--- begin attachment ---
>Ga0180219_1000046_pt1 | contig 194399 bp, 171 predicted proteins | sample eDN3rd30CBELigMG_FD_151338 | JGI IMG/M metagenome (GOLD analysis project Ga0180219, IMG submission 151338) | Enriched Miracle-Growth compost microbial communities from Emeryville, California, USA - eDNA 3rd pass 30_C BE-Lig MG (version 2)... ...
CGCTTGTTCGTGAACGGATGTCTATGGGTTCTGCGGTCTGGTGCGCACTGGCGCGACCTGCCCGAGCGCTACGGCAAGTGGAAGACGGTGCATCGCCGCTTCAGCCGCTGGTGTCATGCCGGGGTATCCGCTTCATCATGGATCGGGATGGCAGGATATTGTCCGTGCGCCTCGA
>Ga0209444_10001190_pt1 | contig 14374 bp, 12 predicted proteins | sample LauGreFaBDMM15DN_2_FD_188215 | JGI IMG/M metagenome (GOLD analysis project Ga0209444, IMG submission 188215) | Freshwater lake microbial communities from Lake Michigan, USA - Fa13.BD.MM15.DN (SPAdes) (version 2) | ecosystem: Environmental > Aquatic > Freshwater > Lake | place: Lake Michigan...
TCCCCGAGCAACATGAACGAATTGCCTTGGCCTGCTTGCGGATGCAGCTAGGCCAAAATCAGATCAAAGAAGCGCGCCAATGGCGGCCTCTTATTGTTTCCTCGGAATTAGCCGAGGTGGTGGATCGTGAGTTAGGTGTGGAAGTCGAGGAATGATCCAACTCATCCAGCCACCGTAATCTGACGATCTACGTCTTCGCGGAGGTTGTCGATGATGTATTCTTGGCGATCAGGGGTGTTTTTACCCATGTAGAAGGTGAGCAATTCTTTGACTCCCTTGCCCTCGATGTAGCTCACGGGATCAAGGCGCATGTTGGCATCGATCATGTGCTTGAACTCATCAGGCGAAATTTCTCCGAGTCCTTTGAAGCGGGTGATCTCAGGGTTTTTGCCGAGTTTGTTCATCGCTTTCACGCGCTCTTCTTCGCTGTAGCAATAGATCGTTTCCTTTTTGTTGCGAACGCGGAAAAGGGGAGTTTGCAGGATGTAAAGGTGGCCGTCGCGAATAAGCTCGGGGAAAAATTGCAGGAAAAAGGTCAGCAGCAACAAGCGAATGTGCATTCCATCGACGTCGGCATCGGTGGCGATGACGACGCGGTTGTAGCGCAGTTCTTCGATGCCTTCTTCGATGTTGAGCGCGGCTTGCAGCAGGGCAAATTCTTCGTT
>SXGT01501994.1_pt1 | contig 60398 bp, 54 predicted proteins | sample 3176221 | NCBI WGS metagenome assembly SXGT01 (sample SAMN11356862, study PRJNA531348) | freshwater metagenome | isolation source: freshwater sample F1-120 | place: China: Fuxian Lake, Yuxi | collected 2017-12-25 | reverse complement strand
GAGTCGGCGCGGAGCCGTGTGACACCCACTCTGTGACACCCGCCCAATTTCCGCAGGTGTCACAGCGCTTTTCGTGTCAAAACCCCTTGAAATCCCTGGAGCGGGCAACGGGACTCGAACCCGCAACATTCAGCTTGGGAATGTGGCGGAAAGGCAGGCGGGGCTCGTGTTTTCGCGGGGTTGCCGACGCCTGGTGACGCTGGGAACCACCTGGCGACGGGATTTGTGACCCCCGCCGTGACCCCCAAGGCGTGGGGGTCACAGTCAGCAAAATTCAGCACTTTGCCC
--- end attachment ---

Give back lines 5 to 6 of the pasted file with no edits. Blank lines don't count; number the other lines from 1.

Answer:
>SXGT01501994.1_pt1 | contig 60398 bp, 54 predicted proteins | sample 3176221 | NCBI WGS metagenome assembly SXGT01 (sample SAMN11356862, study PRJNA531348) | freshwater metagenome | isolation source: freshwater sample F1-120 | place: China: Fuxian Lake, Yuxi | collected 2017-12-25 | reverse complement strand
GAGTCGGCGCGGAGCCGTGTGACACCCACTCTGTGACACCCGCCCAATTTCCGCAGGTGTCACAGCGCTTTTCGTGTCAAAACCCCTTGAAATCCCTGGAGCGGGCAACGGGACTCGAACCCGCAACATTCAGCTTGGGAATGTGGCGGAAAGGCAGGCGGGGCTCGTGTTTTCGCGGGGTTGCCGACGCCTGGTGACGCTGGGAACCACCTGGCGACGGGATTTGTGACCCCCGCCGTGACCCCCAAGGCGTGGGGGTCACAGTCAGCAAAATTCAGCACTTTGCCC